The Olympics should pit the world's best athletes against each other. Whether they are professional or not is irrelevant.
Dean Gadoury

RE: Maki column on Team Canada, Great One. It was a bit distressing here in sunny South Florida to hear the Great One's comments about a conspiracy against Team Canada and that the Americans would love to see Team Canada lose. Wrong, oh Great One, but we forgive you because you are under enormous pressure to deliver and let's face it, your team wasn't delivering until you melted some ice under their skates with your tirade. The 'dream game' everyone wants to see here is Teams U.S. and Canada in the gold medal game. There are a lot of Americans down here cheering Team Canada into the finals. The best hockey in the world comes from North America. Let's prove it. We also cheered for Sale and Pelletier. Wayne, you're still the Greatest.
Rick Catlin
Bradenton, Florida

I would like to say how much I have enjoyed the whole 2002 games, I hope this will encourage more young and old too get up off the couch and do something. However, my main remark is, I gave up watching regular hockey, NHL, due to too much fighting, stopping of the game, for penalties etc., However, with the way the game is played for the Olympics, is real hockey. These guy's and women have to actually play hockey. This what they should be doing in the NHL. After all, they get huge salaries, cry for more, and all they seem to want to do is promote the worst way to play a sport. I know Don Cherry will not agree, but, I know a number of us women who gave up our seats at the hockey rinks, refuse to pay to watch what they now call hockey. I think the NHL should take a long hard look at the rules for the Olympics, if it's stood this test of time, good sportsman ship should be foremost. Then great hockey will be played. Go Canada.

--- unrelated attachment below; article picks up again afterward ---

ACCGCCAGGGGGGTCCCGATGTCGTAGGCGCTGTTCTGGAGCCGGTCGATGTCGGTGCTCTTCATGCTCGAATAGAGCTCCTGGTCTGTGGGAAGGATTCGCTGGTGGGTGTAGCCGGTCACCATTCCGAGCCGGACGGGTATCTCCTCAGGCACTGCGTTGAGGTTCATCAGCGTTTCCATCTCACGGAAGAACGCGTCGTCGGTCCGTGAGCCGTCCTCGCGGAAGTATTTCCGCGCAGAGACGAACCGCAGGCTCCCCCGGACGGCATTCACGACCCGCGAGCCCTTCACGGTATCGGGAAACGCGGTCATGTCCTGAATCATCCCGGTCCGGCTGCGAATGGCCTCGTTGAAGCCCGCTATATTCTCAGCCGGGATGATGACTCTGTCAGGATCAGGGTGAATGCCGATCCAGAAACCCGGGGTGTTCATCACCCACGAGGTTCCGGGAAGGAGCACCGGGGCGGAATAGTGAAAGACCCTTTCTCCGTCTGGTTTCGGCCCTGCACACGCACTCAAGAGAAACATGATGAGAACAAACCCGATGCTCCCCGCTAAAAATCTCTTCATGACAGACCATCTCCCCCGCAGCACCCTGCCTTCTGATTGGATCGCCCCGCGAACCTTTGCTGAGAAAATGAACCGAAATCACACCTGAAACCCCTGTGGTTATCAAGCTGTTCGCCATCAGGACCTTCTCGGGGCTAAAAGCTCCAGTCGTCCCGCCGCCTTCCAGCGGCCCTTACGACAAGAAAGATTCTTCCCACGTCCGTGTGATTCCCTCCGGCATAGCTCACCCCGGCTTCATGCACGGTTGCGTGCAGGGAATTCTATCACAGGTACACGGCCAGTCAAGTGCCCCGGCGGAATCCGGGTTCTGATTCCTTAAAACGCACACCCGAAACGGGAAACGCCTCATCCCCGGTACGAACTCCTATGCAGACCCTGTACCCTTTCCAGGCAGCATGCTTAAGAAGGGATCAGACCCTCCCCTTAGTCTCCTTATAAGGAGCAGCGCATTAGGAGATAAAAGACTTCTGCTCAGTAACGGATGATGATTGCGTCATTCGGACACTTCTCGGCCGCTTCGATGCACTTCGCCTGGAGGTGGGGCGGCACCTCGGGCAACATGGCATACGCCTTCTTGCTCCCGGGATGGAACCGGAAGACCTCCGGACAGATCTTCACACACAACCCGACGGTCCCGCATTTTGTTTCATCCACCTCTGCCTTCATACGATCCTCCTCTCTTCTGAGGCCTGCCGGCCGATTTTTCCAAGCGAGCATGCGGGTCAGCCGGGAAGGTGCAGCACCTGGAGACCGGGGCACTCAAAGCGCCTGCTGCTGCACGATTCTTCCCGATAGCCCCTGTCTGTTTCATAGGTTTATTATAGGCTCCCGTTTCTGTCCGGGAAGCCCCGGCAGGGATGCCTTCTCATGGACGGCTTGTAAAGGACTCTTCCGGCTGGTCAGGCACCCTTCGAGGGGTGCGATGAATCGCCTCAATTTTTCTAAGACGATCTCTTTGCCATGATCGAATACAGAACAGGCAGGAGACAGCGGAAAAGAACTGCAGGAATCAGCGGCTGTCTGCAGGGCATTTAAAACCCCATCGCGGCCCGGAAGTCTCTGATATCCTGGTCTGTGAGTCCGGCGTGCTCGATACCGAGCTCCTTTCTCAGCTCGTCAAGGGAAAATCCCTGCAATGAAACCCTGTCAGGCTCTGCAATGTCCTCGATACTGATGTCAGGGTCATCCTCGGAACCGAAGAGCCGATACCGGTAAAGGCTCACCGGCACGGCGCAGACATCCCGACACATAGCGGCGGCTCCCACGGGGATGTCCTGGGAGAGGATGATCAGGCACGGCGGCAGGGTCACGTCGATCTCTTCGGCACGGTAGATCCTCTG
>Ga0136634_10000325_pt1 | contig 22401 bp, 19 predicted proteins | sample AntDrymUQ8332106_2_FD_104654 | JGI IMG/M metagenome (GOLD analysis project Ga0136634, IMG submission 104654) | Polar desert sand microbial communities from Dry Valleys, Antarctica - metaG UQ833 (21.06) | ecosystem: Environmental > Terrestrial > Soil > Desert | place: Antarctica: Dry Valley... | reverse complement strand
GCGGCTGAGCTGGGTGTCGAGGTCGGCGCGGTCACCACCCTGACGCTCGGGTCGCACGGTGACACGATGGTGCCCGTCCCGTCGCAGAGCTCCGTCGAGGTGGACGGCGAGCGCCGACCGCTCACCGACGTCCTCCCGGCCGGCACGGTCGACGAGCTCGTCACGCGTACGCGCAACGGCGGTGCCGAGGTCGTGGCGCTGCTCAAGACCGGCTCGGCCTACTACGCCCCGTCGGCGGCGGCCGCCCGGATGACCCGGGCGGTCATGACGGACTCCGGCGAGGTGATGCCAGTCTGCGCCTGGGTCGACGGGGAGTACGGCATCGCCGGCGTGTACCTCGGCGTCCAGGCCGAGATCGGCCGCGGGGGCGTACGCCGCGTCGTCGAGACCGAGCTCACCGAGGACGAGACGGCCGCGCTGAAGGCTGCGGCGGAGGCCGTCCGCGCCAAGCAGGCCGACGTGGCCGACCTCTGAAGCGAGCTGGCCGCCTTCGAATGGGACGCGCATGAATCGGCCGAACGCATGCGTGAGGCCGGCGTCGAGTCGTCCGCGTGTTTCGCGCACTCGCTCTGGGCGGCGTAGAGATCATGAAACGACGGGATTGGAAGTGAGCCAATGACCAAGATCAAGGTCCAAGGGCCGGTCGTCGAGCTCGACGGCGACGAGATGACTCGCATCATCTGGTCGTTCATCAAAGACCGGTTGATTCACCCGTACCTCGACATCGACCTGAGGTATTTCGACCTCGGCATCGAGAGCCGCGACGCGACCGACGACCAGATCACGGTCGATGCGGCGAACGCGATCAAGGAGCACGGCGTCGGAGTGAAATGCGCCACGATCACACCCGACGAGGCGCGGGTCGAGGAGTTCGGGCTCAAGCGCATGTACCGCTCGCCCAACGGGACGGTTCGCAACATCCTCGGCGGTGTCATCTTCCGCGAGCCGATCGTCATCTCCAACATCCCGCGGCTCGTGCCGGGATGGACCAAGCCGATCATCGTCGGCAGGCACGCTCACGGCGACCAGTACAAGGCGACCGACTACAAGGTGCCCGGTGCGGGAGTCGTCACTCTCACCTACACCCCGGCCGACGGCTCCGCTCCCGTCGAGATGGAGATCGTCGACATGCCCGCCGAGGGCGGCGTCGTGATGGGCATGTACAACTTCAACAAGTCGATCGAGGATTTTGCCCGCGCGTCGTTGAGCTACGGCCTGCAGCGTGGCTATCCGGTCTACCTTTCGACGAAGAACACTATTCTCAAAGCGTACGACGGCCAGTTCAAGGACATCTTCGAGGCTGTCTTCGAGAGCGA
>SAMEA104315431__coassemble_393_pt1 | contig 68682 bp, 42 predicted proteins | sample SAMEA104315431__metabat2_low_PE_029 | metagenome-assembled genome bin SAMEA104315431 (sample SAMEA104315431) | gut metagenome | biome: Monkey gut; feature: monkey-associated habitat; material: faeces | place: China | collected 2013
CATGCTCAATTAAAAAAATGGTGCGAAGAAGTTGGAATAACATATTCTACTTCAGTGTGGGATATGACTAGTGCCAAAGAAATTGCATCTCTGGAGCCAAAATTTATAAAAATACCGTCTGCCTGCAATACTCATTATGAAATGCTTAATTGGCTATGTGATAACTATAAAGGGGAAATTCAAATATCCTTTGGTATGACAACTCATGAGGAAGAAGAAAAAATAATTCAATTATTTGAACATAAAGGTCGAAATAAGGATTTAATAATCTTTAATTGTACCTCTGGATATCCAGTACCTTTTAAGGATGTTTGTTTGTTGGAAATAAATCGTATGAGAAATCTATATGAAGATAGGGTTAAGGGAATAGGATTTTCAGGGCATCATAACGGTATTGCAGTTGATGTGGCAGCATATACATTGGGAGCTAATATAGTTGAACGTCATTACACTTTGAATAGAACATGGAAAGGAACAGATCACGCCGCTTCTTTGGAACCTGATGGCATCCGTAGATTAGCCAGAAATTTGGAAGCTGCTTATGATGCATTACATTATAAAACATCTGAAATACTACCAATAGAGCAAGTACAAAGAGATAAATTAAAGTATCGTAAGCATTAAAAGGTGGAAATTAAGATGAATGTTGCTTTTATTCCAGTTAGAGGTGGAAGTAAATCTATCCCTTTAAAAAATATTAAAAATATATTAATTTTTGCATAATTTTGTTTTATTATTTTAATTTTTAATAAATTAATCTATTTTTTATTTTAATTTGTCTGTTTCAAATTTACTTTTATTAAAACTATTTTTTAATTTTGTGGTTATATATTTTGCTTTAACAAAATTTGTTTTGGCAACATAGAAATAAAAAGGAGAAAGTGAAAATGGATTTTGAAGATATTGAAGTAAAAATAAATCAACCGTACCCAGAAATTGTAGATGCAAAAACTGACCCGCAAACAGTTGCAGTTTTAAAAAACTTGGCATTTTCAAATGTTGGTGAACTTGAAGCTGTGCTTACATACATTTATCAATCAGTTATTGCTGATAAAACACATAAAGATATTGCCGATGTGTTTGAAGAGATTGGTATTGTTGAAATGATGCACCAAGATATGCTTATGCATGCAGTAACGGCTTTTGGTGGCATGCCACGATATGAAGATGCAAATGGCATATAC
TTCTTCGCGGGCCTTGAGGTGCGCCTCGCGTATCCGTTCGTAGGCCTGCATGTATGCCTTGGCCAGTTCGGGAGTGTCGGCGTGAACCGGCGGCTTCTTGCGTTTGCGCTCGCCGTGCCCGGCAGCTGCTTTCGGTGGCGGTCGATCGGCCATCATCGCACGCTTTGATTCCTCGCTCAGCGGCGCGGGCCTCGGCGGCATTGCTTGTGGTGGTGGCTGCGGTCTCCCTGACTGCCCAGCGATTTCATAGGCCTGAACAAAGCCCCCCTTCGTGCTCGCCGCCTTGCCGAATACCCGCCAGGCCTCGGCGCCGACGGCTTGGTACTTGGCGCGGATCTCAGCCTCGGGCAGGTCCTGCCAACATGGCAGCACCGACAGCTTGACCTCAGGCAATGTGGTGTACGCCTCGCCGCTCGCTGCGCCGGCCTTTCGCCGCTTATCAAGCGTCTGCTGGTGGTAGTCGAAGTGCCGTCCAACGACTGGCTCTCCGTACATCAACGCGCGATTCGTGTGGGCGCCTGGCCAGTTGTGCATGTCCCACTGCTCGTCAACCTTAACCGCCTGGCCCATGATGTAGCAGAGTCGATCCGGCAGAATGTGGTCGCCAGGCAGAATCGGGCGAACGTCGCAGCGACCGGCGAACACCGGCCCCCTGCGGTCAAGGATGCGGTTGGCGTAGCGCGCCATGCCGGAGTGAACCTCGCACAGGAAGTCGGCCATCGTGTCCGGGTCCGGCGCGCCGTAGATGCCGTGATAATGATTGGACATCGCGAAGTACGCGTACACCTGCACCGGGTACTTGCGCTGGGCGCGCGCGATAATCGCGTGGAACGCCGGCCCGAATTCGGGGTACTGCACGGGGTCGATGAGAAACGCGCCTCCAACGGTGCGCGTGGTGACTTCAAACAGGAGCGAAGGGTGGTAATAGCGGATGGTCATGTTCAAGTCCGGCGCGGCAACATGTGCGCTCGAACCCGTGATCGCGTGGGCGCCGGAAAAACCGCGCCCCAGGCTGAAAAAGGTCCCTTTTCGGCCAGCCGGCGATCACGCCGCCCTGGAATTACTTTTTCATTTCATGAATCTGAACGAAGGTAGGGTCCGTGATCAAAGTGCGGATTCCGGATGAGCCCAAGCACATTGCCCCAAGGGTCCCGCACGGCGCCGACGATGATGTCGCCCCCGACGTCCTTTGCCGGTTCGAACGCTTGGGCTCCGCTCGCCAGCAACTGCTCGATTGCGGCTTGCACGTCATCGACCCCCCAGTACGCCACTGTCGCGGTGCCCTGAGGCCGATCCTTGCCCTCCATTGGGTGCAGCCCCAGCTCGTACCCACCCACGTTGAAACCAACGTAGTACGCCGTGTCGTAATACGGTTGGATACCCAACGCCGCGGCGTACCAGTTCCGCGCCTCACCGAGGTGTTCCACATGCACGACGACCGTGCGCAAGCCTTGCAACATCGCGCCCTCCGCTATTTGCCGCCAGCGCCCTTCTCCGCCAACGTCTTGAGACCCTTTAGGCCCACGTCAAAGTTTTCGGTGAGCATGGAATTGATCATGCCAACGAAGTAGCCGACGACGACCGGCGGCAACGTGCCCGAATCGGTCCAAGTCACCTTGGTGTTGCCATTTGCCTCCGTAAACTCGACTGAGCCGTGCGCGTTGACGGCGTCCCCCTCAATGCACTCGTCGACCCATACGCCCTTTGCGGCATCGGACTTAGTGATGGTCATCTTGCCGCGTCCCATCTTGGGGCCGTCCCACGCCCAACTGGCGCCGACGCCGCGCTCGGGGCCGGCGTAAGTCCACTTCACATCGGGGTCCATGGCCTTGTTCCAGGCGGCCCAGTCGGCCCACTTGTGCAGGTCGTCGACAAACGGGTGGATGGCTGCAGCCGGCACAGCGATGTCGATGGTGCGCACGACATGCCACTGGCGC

Carolyn Langley

The Olympics just get weaker all the time. The inclusion of more judged sports (virtually all of the snow-boarding and freestyle skiing events) all of which are prone to subjectivity of the type seen in figure skating, very much cheapens the achievement of a gold medal. As for professional athletes, the Olympics was rightly conceived as a venue for amateurs. It is their moment to shine. Professionals have other avenues in which to receive acclaim - and ridiculous amounts of money - for their endeavours. Professionals can afford training and equipment unattainable by most amateurs. It is true that funding of amateur athletes was unbalanced under the old system - with athletes in some countries receiving more resources. However, the solution to this should not have been to increase this imbalance by letting in every millionaire athlete who'd like an Olympic medal to go with his other trophies in the cupboard. The old amateur system, while flawed, was preferrable to what is in place today.
James De Witt

It appears to me the only reason for adding professional athletes to the Olympics is to create a better venue for advertisers to capture higher numbers of viewers. As the NHL is practically dormant during this period the advertisers have picked up at least this many viewers. If the NHL were not dormant Olympic coverage would be significantly reduced as many people would opt to view the NHL instead. Having said this, it means other sports probably have had a better opportunity for coverage which may generate more interest and support at a local level. The danger I see is that the greater the professional penetration and corporate control over content the more the Olympics will resemble a collection of North American sports leagues (focus on physical contact and head to head competition) pushing the other sports back into the shadows.
Peter Miles